Critical Habitat projects are our state’s primary tool for conserving important fish and wildlife habitat. These projects protect the rich and diverse habitats in our forests, prairies, and wetlands. These funds help maintain our state’s biodiversity and protect species that are popular for hunting, birding, and other outdoor recreation, and are critical for the health of our salmon and fish populations.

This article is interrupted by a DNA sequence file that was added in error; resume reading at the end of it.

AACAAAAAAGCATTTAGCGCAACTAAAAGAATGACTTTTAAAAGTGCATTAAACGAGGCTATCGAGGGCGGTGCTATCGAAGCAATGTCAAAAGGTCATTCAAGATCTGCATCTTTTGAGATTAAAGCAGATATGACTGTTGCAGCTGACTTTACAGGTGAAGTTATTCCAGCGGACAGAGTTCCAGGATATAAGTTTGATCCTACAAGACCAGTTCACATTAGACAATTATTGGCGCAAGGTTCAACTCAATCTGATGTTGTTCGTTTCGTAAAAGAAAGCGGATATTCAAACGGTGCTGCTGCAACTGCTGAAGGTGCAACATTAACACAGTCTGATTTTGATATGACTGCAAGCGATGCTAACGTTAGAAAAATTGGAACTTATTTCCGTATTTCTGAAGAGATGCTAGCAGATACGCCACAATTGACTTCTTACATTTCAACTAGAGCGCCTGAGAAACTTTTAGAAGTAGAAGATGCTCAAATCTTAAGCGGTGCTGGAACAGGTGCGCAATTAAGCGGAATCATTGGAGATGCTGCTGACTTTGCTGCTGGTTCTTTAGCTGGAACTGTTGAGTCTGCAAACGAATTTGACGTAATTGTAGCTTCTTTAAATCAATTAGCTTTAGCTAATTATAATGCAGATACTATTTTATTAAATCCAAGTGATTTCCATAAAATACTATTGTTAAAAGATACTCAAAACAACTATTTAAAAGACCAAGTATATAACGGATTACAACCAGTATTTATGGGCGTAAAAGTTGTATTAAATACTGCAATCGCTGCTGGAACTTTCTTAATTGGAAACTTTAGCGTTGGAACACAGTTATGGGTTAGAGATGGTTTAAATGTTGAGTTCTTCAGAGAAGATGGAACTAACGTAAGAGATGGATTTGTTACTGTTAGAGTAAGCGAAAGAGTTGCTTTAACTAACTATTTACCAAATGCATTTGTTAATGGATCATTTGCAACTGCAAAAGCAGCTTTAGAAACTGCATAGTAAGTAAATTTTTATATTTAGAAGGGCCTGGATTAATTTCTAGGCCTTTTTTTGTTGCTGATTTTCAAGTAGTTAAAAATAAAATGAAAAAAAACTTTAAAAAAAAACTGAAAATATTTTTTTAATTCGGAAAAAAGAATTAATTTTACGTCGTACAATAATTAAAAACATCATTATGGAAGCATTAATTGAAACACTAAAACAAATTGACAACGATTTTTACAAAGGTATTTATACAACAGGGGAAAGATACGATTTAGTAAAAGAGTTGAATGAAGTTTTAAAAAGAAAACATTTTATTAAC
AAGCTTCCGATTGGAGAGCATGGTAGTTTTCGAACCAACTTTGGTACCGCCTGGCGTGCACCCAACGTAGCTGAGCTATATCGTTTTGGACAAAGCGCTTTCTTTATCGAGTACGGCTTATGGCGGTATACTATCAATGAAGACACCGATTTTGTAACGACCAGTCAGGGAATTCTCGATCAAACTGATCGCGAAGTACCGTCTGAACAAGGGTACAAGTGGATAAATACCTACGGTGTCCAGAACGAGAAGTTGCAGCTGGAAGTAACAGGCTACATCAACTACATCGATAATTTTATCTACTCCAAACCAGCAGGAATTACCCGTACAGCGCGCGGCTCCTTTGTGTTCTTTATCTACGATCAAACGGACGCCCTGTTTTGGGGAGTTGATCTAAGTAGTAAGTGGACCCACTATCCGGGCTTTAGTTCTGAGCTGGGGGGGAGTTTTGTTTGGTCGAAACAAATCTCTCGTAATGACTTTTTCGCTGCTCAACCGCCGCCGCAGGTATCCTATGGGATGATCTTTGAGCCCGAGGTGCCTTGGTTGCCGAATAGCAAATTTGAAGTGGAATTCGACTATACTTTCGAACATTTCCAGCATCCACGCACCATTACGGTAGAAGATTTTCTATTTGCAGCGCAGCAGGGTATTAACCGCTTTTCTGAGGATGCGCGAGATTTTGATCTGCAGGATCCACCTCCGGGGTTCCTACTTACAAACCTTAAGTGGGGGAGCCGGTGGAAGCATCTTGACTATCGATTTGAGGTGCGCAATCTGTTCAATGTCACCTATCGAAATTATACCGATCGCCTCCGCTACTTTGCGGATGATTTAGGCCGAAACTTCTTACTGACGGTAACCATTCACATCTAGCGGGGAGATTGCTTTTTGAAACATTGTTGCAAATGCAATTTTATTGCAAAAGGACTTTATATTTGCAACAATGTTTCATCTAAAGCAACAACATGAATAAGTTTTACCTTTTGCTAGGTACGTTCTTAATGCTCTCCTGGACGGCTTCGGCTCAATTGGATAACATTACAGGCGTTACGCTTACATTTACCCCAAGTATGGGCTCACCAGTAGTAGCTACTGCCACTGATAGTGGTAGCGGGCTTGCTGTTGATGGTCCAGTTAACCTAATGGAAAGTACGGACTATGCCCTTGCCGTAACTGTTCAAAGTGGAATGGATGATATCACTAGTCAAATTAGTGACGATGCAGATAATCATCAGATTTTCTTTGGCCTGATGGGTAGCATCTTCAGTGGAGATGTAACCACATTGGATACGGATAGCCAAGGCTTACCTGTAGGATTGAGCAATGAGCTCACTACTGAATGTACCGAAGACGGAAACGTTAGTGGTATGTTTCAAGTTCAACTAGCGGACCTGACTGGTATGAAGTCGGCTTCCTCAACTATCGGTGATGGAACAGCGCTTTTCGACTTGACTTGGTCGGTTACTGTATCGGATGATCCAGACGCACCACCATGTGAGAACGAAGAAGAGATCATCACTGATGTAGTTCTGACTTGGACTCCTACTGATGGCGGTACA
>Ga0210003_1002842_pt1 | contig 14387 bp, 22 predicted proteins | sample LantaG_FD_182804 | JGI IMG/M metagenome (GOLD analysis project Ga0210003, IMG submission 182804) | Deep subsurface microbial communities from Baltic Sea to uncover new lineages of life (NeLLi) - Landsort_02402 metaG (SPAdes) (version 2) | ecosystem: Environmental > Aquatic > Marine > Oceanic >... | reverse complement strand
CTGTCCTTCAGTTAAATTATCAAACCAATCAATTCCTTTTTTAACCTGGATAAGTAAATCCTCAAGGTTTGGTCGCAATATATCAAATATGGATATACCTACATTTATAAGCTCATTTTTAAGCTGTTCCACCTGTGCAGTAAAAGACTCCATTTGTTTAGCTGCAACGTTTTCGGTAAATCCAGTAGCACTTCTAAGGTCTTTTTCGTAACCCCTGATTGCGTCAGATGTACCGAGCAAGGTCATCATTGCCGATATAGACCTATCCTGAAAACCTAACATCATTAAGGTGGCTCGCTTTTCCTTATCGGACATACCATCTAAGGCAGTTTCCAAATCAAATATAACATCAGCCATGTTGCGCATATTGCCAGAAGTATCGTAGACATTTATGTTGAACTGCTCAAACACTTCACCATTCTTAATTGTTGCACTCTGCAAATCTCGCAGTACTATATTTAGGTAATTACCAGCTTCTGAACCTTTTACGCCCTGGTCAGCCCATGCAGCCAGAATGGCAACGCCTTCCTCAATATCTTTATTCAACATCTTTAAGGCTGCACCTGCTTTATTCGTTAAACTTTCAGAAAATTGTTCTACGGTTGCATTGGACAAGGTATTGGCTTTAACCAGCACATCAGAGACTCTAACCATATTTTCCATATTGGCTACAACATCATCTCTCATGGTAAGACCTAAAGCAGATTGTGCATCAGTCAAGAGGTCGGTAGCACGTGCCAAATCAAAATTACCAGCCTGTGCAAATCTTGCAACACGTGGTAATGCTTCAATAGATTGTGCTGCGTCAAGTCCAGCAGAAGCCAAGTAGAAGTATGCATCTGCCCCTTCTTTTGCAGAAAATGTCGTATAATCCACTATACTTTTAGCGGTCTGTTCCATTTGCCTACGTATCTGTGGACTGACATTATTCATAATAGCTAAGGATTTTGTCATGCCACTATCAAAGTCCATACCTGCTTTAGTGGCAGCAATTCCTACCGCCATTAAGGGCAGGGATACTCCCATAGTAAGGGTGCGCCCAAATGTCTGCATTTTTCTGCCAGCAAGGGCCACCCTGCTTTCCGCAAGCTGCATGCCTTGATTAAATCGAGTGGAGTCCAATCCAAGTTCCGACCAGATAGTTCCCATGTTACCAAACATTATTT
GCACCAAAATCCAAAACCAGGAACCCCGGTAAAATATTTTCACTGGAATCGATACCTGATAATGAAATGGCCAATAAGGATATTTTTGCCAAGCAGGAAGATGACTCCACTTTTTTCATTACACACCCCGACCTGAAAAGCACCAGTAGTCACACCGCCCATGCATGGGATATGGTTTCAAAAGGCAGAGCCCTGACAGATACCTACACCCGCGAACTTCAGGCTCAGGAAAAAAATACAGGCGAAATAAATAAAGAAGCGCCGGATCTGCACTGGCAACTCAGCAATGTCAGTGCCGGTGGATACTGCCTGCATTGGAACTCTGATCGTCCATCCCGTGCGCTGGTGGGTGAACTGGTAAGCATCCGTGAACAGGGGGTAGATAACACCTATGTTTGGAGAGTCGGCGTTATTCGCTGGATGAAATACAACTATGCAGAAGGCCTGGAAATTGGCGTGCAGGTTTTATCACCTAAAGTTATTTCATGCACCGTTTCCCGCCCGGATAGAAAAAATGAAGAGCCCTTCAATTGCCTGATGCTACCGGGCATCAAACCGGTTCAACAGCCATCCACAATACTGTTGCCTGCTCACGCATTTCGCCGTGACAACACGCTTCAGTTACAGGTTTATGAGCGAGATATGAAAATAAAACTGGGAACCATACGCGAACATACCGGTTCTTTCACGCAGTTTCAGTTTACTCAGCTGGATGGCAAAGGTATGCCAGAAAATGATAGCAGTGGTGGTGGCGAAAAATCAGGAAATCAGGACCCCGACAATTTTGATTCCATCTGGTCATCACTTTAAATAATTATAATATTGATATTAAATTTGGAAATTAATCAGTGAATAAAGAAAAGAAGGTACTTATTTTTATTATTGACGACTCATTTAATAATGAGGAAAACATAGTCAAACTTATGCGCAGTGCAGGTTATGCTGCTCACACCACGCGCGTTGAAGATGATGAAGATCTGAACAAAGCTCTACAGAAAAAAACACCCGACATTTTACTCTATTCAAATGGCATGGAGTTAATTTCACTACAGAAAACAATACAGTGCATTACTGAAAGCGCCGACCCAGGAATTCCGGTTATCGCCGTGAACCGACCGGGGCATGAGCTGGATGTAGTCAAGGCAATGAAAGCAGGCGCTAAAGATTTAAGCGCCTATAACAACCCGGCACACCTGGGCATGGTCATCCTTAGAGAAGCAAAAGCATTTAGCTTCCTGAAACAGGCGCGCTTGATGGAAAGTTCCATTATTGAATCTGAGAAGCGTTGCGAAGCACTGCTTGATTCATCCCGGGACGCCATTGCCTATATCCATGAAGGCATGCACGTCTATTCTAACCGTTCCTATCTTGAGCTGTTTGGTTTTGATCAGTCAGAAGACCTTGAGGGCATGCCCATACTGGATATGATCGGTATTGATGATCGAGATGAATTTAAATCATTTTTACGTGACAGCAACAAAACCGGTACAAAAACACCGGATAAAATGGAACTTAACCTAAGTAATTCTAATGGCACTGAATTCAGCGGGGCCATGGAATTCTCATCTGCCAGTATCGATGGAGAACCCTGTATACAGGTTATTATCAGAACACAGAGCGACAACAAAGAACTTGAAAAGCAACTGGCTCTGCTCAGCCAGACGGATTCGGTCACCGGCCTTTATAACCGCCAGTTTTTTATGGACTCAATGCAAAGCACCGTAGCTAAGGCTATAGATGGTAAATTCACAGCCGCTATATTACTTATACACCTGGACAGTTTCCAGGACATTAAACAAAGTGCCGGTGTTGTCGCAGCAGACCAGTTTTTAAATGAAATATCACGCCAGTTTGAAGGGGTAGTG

Wolf Fork Ranch consists of 1,300 acres of forest, grassland, shrub/scrub, and riverine habitat at the headwaters of Wolf Fork Creek located southeast of Dayton in Columbia County. Blue Mountain Land Trust is proposing to acquire 1,253 acres of critical wildlife habitat on the Ranch via a conservation easement that encompasses 3.25 stream miles of four freshwater streams that flow year-round and are occupied by steelhead, bull trout, and spring Chinook (Wolf Fork only). The proposed project site abuts Umatilla National Forest, providing contiguous habitat protection for target species on lands designated as climate resilient and viable for connectivity. Protection as critical habitat will enable the Land Trust to: 1) conserve important winter rangeland and calving grounds for Rocky Mountain Elk, 2) conserve winter rangeland for Mule deer and Northwest white-tailed deer, 3) protect headwater streams that supply freshwater resources to present and downstream salmonid habitat, 4) conserve and maintain ideal habitat for state and federal priority species , and 5) actively steward land adjacent to U.S. Forest Service Land for ecological health in perpetuity through site-specific management plans. In addition, acquisition of this site via an acquired easement will permanently protect an RCO-funded fish passage project (RCO #09-1554) on Whitney Creek that was completed by Tri-State Steelheaders in 2010.